The chairman of Telecom Regulatory Authority of India (TRAI), RS Sharma has said that the regulator is open to fine-tuning the new TRAI tariff regime to address any “aberrations”. However, the chairman has also said that the regulator won’t rush into this step without collecting adequate data backup. According to Sharma, the new Trai tariff regime has been a game changer in a way, as it has brought transparency into the pricing for the customers of DTH and cable services and provided a level playing field for the companies in the industry. Sharma said, “When a new thing is put in place, you always notice that in some areas, things are not working out the way you had imagined, or in some areas, some finetuning is required.”
TRAI to First Look for Inconsistencies in New Tariff Regime
The TRAI chairman said that before making any move, the industry watchdog is looking at any aberrations if they exist in the current TRAI tariff regime, before moving on to the rectification process. He further added, “Finetuning will require some data, and we don’t want to get into that on the basis of anecdotes, ARPU (average revenue per user), number of litigations, etc. We’re looking at this carefully and collecting data and will finetune (the regulation) at the right time.”
To recall, TRAI had introduced the new regulatory framework last year, which brought fair pricing into the industry for channels, thus pricing them individually. This allowed the DTH and Cable TV subscribers to pay only for the channels they watch and with transparency. After a few extensions and a long migration process of the subscribers to the new tariff regime, the rules finally went onto be implemented on February 1 this year.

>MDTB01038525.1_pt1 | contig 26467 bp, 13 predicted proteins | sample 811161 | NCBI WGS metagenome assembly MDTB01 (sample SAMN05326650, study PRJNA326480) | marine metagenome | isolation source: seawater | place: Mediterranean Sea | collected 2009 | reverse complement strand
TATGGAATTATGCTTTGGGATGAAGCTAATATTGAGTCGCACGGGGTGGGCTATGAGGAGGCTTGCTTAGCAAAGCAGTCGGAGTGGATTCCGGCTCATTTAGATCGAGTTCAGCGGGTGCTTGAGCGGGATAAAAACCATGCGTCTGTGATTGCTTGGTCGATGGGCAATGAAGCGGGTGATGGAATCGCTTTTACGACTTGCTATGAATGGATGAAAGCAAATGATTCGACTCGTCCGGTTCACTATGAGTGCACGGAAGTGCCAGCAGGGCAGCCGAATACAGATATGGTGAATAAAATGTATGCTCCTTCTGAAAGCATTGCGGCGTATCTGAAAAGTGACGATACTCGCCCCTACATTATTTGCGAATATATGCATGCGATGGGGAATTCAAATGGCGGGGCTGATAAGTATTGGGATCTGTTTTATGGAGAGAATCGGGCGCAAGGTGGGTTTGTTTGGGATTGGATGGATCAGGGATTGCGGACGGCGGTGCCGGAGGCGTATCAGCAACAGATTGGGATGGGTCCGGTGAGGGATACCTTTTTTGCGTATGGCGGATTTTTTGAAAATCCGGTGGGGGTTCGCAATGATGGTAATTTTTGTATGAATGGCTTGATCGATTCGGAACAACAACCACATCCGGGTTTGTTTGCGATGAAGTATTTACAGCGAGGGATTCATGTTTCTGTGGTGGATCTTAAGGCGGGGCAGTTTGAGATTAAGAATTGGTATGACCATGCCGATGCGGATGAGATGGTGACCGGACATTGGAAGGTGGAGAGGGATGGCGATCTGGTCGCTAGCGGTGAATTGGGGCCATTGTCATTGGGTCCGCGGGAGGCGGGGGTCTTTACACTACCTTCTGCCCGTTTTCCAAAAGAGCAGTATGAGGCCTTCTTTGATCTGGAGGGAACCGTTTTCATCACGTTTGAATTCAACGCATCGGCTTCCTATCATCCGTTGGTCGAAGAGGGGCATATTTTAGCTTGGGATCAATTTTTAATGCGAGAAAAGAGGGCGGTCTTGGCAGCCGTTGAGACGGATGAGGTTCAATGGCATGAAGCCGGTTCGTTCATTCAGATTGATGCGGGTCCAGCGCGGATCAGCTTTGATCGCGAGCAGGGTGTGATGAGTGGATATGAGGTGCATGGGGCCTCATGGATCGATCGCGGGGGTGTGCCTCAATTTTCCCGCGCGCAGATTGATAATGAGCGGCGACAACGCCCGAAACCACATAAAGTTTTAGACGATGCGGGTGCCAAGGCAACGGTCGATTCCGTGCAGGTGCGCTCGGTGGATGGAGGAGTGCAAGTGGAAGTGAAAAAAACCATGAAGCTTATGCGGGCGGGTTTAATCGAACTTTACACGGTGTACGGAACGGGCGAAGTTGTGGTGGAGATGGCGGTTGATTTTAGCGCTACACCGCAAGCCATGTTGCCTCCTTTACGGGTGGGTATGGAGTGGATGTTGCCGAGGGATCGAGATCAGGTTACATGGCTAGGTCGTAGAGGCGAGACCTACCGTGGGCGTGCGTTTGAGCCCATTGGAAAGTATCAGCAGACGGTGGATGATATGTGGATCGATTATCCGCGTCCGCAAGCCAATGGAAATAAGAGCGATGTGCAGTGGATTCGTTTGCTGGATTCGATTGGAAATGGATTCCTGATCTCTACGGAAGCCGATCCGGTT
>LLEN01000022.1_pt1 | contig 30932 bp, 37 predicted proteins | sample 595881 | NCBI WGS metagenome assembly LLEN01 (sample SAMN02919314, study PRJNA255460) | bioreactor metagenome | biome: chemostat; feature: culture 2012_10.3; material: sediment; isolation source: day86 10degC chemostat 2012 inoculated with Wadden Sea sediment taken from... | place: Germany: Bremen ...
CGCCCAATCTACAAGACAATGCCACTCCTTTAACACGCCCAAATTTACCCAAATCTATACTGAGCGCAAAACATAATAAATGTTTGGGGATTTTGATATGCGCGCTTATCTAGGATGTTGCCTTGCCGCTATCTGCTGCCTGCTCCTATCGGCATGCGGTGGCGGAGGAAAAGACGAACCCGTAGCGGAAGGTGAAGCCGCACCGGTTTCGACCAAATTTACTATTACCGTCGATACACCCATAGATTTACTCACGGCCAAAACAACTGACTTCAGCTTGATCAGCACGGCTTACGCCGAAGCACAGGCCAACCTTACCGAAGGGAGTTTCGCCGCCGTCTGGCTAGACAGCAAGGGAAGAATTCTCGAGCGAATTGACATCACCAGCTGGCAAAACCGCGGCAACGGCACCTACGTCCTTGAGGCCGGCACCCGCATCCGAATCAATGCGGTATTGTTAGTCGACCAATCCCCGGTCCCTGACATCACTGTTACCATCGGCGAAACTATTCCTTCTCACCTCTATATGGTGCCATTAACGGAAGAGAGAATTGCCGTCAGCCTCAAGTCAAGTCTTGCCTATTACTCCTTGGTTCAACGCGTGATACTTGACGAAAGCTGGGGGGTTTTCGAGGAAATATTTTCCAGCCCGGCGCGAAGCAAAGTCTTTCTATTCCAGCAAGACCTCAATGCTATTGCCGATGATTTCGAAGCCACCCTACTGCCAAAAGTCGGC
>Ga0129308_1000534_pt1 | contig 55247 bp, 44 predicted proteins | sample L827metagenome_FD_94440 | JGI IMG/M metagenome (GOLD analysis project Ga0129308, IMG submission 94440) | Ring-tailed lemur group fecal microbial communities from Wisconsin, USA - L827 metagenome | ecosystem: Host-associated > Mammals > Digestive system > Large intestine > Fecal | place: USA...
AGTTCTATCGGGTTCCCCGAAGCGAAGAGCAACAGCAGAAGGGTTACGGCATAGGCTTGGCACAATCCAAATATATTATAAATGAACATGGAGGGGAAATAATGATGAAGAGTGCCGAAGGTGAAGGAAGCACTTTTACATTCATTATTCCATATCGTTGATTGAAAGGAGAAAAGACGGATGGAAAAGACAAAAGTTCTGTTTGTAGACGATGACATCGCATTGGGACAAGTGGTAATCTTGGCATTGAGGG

New Tariff Regime Reduces Bills for Some Increases Rentals for Others
The new rule mandated that a channel cannot be priced more than Rs 19 if it is part of channel bouquet. There is, however, no cap on pricing in case the channel is not part of a bouquet and is a designated premium channel. Further, there has also been no limit placed on how much discount a service provider can offer on the sum of the maximum retail price (MRP) of all the channels in a pack.
Now although the system has lowered the prices for subscribers who watch a limited number of channels and have only selected them, for others the system has proven to be complicated and has even led to a higher monthly rental. During the initial days of the rollout of the new tariff regime, many subscribers complained that the implementation had increased their TV bills. Sharma said about this, “So, in some places, price has reduced, some places, gone up. We don’t have an all-India figure, but that stat won’t have much meaning because it is still early days.”
Recently, Ministry of Information and Broadcasting had also said in Lok Sabha that the new tariff implementation has led to the reduction of TV bills by 10-15% in the urban regions and up to 5-10% in the non-urban regions, in addition to a few cases where the subscribers witnessed an increase in prices. Sharma also added that TRAI is getting systems checked and it has also set up a panel of assessors and an audit manual to offer consumer empowerment and choice.